The Financial Action Task Force on Money Laundering (FATF) has announced its readiness to amend the recommendations on the regulation of cryptocurrencies and the activities of cryptocurrency service operators.
According to the minutes of the last meeting, the FATF is confident that the cryptocurrency industry will be able to implement the complex requirements for data sharing by cryptocurrency services. However, according to a statement from the US Treasury, the FATF “agreed to hold public consultations on amendments” to the recommendations issued in June 2019.
“The updated guidance will help countries and cryptocurrency companies understand their obligations to combat money laundering and counter terrorist financing, and effectively meet FATF requirements in key areas, including how FATF standards should be applied to stablecoins and P2P transactions,” the US Treasury Department said.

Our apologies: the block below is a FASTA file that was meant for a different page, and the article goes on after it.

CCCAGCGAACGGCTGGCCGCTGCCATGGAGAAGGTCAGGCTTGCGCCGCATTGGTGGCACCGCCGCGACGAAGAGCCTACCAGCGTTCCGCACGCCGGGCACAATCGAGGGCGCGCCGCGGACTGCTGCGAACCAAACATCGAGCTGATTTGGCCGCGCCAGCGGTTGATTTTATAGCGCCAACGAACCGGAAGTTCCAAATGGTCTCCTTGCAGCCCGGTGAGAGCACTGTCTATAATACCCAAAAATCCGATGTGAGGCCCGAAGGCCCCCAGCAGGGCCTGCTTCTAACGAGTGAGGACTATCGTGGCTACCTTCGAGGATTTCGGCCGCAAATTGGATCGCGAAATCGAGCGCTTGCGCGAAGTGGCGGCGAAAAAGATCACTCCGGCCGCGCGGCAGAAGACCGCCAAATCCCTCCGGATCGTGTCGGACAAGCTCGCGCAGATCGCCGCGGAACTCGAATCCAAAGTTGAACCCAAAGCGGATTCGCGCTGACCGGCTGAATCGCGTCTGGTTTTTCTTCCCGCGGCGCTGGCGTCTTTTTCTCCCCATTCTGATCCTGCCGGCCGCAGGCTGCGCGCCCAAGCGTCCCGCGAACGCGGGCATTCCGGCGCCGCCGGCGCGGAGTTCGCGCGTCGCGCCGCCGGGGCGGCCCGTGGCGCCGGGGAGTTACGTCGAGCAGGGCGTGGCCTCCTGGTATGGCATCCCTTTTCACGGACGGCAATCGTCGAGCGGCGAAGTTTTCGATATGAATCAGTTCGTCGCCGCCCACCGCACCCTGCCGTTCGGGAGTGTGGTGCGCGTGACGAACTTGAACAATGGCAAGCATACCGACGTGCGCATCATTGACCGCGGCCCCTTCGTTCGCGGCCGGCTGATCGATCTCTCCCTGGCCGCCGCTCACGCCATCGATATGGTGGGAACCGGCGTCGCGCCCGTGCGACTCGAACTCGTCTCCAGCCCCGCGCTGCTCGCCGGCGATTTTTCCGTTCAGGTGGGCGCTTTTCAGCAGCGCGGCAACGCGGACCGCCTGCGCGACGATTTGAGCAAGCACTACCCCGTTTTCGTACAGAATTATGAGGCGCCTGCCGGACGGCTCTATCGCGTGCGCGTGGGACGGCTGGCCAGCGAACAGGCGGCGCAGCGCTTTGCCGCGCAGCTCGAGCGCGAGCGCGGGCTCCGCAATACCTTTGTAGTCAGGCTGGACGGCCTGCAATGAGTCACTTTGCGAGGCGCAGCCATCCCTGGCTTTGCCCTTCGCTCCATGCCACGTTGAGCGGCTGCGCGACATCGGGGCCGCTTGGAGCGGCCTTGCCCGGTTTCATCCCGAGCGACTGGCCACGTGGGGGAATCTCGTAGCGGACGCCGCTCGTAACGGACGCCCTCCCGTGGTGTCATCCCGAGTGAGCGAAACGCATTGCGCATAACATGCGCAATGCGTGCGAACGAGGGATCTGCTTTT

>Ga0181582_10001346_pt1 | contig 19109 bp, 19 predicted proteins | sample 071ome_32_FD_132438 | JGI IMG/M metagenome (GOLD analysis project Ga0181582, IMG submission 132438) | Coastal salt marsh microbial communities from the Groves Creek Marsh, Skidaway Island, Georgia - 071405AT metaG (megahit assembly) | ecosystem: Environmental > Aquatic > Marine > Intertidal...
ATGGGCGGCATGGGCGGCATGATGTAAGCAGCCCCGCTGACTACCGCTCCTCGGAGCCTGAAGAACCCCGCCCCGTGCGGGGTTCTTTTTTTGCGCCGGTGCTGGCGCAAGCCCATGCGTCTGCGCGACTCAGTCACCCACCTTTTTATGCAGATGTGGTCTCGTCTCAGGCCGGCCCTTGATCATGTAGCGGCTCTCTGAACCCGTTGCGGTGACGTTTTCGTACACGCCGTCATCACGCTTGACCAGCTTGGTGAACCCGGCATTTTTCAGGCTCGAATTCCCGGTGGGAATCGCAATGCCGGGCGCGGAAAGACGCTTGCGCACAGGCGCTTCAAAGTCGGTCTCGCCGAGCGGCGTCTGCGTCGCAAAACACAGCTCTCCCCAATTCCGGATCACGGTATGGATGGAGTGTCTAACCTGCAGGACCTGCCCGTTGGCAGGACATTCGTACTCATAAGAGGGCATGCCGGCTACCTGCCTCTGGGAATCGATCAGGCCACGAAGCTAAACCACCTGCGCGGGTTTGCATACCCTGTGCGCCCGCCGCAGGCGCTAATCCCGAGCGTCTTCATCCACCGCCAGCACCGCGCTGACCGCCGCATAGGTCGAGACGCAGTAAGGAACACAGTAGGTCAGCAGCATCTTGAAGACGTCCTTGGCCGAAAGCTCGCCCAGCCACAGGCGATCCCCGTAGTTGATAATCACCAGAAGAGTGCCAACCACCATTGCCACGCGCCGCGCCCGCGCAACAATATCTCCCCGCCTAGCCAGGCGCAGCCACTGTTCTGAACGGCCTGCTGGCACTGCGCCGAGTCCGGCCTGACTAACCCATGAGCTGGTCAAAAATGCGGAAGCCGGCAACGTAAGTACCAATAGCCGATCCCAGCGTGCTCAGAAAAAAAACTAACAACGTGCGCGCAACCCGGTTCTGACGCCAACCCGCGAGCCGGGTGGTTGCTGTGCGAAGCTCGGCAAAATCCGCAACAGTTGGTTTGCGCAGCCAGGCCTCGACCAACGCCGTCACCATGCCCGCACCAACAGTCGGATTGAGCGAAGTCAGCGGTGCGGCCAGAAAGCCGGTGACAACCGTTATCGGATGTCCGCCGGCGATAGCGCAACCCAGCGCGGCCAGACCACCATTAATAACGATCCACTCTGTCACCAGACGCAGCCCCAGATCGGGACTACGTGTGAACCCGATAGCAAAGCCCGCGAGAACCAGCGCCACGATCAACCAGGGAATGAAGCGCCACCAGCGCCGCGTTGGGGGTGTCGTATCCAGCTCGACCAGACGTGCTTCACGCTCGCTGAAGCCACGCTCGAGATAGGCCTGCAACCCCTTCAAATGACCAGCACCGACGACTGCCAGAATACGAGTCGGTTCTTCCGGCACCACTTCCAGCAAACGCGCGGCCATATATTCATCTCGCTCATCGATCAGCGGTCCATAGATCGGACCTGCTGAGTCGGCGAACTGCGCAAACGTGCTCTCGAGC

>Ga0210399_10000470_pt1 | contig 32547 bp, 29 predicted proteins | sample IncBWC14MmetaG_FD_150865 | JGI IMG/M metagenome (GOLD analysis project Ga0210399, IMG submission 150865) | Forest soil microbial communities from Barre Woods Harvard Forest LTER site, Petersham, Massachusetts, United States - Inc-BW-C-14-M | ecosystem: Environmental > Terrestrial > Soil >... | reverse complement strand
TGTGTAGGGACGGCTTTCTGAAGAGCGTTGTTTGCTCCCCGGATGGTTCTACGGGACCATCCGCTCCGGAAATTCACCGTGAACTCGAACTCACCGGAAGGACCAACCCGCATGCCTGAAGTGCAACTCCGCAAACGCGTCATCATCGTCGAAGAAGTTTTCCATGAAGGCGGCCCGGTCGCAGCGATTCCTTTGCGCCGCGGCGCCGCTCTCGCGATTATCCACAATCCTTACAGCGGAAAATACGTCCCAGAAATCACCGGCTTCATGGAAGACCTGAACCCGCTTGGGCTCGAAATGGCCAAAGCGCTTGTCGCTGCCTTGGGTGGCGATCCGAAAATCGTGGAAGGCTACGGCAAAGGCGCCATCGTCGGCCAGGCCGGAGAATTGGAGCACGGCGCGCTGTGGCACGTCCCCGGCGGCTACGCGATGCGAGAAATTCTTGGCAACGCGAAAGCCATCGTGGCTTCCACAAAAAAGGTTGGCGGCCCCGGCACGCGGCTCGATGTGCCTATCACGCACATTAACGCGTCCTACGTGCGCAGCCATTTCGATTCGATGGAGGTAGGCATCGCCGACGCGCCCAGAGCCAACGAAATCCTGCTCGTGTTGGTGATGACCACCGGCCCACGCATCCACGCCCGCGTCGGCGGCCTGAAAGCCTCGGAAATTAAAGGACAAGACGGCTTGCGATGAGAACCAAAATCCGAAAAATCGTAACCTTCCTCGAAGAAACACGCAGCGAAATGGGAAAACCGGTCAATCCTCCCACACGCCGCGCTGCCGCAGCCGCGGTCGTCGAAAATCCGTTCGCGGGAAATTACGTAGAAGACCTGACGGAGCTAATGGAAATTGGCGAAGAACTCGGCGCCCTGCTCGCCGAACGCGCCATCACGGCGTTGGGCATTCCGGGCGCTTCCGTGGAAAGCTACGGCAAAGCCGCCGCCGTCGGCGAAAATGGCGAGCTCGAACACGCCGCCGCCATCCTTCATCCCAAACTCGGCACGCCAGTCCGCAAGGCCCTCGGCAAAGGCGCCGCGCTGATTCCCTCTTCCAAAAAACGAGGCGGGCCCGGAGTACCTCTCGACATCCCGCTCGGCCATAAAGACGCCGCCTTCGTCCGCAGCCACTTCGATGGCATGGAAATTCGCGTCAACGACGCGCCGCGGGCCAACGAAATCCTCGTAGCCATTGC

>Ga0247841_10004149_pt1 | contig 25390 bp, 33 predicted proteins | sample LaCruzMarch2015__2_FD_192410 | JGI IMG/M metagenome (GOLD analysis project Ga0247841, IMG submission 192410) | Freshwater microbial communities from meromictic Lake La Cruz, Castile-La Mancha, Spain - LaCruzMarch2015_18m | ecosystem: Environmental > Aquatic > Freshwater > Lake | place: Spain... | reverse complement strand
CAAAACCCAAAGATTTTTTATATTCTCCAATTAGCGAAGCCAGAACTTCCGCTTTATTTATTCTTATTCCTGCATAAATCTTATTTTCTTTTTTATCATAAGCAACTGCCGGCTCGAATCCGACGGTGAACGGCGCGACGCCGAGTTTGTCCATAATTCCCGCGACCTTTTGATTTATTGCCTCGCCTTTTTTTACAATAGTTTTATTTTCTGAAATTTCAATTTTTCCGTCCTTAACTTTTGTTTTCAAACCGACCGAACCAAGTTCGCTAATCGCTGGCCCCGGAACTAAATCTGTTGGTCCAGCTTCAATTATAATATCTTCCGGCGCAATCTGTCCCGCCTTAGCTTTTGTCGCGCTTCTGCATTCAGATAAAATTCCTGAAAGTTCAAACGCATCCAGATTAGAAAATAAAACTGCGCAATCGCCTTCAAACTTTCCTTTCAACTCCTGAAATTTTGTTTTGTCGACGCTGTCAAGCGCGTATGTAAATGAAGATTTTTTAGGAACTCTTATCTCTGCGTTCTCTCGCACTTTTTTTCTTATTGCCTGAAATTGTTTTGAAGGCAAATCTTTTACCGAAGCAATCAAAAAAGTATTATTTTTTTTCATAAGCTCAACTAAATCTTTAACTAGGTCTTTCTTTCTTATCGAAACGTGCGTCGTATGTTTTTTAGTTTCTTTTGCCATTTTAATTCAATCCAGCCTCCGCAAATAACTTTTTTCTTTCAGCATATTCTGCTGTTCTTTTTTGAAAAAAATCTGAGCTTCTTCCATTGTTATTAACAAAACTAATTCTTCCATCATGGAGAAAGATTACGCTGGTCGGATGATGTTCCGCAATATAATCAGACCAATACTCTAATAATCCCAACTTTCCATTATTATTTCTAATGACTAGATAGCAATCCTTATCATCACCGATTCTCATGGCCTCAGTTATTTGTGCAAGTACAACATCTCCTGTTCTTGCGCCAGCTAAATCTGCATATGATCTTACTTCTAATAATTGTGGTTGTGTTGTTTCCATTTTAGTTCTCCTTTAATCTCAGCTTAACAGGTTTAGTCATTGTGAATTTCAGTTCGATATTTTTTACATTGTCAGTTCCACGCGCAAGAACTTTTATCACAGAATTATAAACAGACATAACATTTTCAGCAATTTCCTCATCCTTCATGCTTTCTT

The latest statements were made after a virtual plenary session where representatives of FATF member countries met to discuss ongoing efforts to monitor money laundering cases and assess countries ‘ compliance with the recommendations.
According to a statement attached to the minutes of the plenary session, progress is being made in the cryptocurrency industry, but the FATF “identified the need for more detailed guidance for implementing the revised requirements, including for countries where their implementation is at a low level.”
The FATF will add solutions to specific issues to the updated guide, including how to apply FATF standards to stablecoins, how the public and private sectors can implement information transfer requirements between cryptocurrency services, and how to reduce the risks of the absence of intermediaries in the P2P network.
The Financial Action Task Force on Money Laundering will publish a draft public comment in March. The feedback received during the consultation will help FATF form the final guidance, which the group plans to release in June 2021.
Recall that one of the key provisions of the FATF recommendations proposed in 2019 concerns the obligation of operators of cryptocurrency services to transmit information about customers when they make money transfers between exchanges, including cryptocurrency transactions.